Rollin' on the river
CHARLESTON, W.Va. -- Fiddlers, sternwheelers, pepperoni rolls, a wiener dog race, a liars contest, a chili cook-off and a typewriter on the Capitol lawn to write mash notes to West Virginia. Downtown Charleston erupted in state pride and festivities Saturday as FestivALL and the Mountain State's Sesquicentennial celebration teamed up to host events all over the city.
At the Capitol, food vendors sold barbecue sandwiches, lemonade, hot dogs and pepperoni rolls. Traditional dancers leapt and twirled on a stage in front of the Culture Center. A typewriter sat under a large magnolia tree for festival-goers to type up love notes to West Virginia.
There was a parade down Kanawha Boulevard and an exhibition of classic cars.
Volunteers handed out servings from the massive cake replica of the Capitol.
Sternwheelers gave free rides all day up and down the Kanawha River.
Throughout the Capitol grounds, visitors commented on how the Sesquicentennial has successfully helped people remember West Virginian history.
"It's about heritage and connecting to the past," Bill Ryczaj said.
Ed Clark said he hopes the Sesquicentennial has taught West Virginians even more about their history, adding that the people of the Mountain State should learn from the failures as well as the triumphs of their state.
"You cannot move forward without remembering where you came from," Clark said.
Clark sat on a curb with his wife, Joan, watching people pass the colorful booths that lined Kanawha Boulevard for the annual Smoke on the Water Chili Cook-off.
"We wanted to enjoy the outdoors and celebrate with West Virginians," Joan Clark said.
One popular tent boasted "Emancipation Chili" and a sign read, "It'll set your colon free."
Vendors wearing costumes hawked chili from vats they had tended all afternoon. Live music blared from a stage on the Capitol steps looking out toward the river.
The program at the Capitol included several events -- such as dancing and clogging competitions, music preformed on outdoor stages, and the liars contest -- usually held at the annual Vandalia Gathering in late May.
State officials had downsized Vandalia over the Memorial Day weekend and folded many of its events into the Sesquicentennial celebration, a decision that angered many people, several of whom were still upset Saturday.
Fewer artisans and crafters attended the Sesquicentennial celebration than have turned up at previous Vandalia celebrations. Only a few musicians gathered for impromptu bluegrass sessions on the lawn -- a hallmark of the Vandalia Gathering.
Kat Kiger described the artisans as deeply disappointed.
Her friend sells plants and flowers from a stand on the Capitol lawn at Vandalia every year. She turns a profit because Vandalia falls in May -- the time when gardeners buy plants to kick off growing season.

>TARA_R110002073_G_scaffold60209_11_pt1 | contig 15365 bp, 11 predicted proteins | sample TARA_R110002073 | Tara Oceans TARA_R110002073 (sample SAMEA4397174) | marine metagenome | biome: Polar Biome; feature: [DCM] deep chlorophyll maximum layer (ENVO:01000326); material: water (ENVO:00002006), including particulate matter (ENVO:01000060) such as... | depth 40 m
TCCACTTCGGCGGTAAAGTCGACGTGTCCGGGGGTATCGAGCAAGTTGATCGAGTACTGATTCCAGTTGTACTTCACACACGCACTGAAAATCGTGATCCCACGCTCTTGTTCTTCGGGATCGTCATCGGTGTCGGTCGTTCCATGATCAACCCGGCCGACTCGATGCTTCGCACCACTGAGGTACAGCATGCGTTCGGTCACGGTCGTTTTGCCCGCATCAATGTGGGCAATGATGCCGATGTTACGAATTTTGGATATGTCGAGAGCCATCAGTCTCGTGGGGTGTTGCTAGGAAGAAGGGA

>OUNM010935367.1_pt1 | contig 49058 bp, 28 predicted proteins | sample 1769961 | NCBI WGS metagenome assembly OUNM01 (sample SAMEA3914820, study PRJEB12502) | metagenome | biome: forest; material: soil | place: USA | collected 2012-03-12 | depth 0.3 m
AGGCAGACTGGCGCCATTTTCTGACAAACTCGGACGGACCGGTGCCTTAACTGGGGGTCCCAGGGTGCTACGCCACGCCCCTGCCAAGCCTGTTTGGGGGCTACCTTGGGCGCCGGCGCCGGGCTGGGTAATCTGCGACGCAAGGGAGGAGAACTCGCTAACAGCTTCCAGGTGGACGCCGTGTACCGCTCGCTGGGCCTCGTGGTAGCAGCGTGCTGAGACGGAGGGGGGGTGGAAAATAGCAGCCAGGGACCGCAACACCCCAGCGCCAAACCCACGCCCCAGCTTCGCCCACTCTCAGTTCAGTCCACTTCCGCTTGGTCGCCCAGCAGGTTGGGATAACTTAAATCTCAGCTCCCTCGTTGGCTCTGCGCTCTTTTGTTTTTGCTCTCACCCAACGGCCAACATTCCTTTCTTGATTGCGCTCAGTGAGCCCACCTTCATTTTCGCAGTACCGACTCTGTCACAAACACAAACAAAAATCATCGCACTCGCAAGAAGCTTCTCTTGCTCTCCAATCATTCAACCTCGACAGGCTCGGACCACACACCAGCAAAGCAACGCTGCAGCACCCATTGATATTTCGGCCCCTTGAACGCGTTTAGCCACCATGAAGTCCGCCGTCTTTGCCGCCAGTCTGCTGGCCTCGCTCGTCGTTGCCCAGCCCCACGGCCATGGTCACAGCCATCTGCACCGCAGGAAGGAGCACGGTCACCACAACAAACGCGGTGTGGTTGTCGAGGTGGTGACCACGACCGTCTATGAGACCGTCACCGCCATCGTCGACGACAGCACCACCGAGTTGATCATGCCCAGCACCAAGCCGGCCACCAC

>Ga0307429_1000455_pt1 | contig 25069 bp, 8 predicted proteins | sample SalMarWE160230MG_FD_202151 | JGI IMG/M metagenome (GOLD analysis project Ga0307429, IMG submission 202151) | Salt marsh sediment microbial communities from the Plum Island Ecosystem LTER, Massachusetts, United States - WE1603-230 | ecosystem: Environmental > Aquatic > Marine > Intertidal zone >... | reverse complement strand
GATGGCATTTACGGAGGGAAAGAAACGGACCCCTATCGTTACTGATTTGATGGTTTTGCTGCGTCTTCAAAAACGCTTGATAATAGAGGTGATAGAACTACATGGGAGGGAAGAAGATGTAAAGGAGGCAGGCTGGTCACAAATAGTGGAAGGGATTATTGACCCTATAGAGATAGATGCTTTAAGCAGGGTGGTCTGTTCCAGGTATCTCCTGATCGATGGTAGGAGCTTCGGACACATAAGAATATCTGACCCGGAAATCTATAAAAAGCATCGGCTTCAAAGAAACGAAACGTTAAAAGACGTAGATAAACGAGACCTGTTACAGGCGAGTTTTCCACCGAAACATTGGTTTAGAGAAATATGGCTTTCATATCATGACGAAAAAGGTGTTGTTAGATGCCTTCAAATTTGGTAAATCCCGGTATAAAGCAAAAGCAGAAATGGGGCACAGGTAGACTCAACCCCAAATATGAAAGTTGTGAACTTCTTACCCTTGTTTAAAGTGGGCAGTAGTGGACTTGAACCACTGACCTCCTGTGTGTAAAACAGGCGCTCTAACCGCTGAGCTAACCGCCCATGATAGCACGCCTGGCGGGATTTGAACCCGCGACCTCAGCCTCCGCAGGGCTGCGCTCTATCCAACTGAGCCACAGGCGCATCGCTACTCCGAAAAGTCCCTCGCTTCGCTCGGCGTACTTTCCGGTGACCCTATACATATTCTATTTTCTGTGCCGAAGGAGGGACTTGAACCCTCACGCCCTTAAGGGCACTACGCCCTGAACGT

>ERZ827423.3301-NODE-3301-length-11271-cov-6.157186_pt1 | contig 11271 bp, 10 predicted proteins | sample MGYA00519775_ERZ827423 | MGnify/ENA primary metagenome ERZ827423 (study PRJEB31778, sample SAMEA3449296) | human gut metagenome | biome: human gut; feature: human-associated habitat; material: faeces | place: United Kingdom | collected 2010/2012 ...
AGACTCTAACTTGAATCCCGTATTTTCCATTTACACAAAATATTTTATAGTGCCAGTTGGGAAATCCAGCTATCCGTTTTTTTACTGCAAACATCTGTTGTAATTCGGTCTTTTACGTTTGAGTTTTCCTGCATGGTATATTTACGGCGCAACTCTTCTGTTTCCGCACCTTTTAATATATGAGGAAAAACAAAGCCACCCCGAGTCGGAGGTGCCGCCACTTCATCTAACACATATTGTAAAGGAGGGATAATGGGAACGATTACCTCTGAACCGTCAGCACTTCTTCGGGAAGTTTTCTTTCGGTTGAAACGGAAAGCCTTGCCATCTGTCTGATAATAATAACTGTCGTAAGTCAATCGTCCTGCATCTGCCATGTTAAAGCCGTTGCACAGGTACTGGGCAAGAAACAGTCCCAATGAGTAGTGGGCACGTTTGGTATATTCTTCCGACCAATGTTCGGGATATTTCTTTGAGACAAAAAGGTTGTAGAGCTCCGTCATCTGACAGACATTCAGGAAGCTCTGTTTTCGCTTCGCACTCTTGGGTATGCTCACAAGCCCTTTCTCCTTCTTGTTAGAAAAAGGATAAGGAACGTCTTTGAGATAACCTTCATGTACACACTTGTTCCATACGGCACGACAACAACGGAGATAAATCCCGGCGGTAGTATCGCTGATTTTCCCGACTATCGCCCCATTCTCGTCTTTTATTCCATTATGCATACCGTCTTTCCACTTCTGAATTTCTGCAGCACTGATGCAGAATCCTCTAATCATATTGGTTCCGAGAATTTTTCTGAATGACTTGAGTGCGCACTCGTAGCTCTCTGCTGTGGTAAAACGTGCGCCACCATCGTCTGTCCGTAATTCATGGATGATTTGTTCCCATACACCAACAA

She expected that her sales might suffer Saturday, because fewer people buy plants in late June.
Many onlookers also voiced disappointment about the downsized Vandalia celebrations last month.
"They should have left Vandalia alone," Sally Adkins said.
State officials have assured vendors and musicians that Vandalia will revert to its usual schedule next year. However, many attendees on Saturday were not so optimistic.
Adkins said she has noticed that other events, once scaled back, rarely generate the same momentum and crowds.
However, festivalgoers hoped that that would not occur. They agree that celebrations like Vandalia and the Sesquicentennial are crucial to encourage West Virginia pride.
"We need to be proud of the traditions here in West Virginia," Cindy Keely said.
Across town Saturday, a less traditional party was going on.
Kanawha County's fastest dachshunds ruled the Stonewall Jackson Middle School lawn at the seventh annual West Side Wiener Dog Race.
The racetrack was modified to national wiener dog racing standards -- 30 feet long with six lanes -- and race director Libby Ballard, said this year's event was bigger than last year's.
The event added two new race categories, a past-champions division and an "I wanna be a wiener dog" division (which involves dachshund mixes). There also was a fetch competition, more food vendors and a BMX demonstration.
The event, sponsored by West Side Main Street and FestivALL, typically attracts 80 to 100 competing dogs.
Lisa Holstein of Cross Lanes has attended the event with her family since it began seven years ago.
"It's just a fun, family-oriented event," she said. "We'll come back again."
Holstein and her daughter, Grace, watched their dog, Charlie, win the Adult Division I for dogs between 1 and 5 years old.
Charlie is now eligible to go to the national wiener dog championships in Finley, Ohio, in the fall. No winner from the Charleston competition has ever gone to the nationals.
Charlie has an unofficial training regimen to get him ready for the race.
"He is just a very fast dog. The only entertainment he likes is running," Holstein said. "She [Grace] rides her bicycle and he runs beside her, that's how fast he likes to run."
Grace said they run and bike together, "whenever they can."
Brothers Carter and Cameron Kiss, both 11, of Kanawha City, entered their dog, Jazzy, in the race for the first time this year.
"We were just really happy when Jazzy crossed the finish line first and it was really close," Cameron said after one of the preliminary heats. "I was really excited and just so happy. I'm glad to spend this time with my dog."
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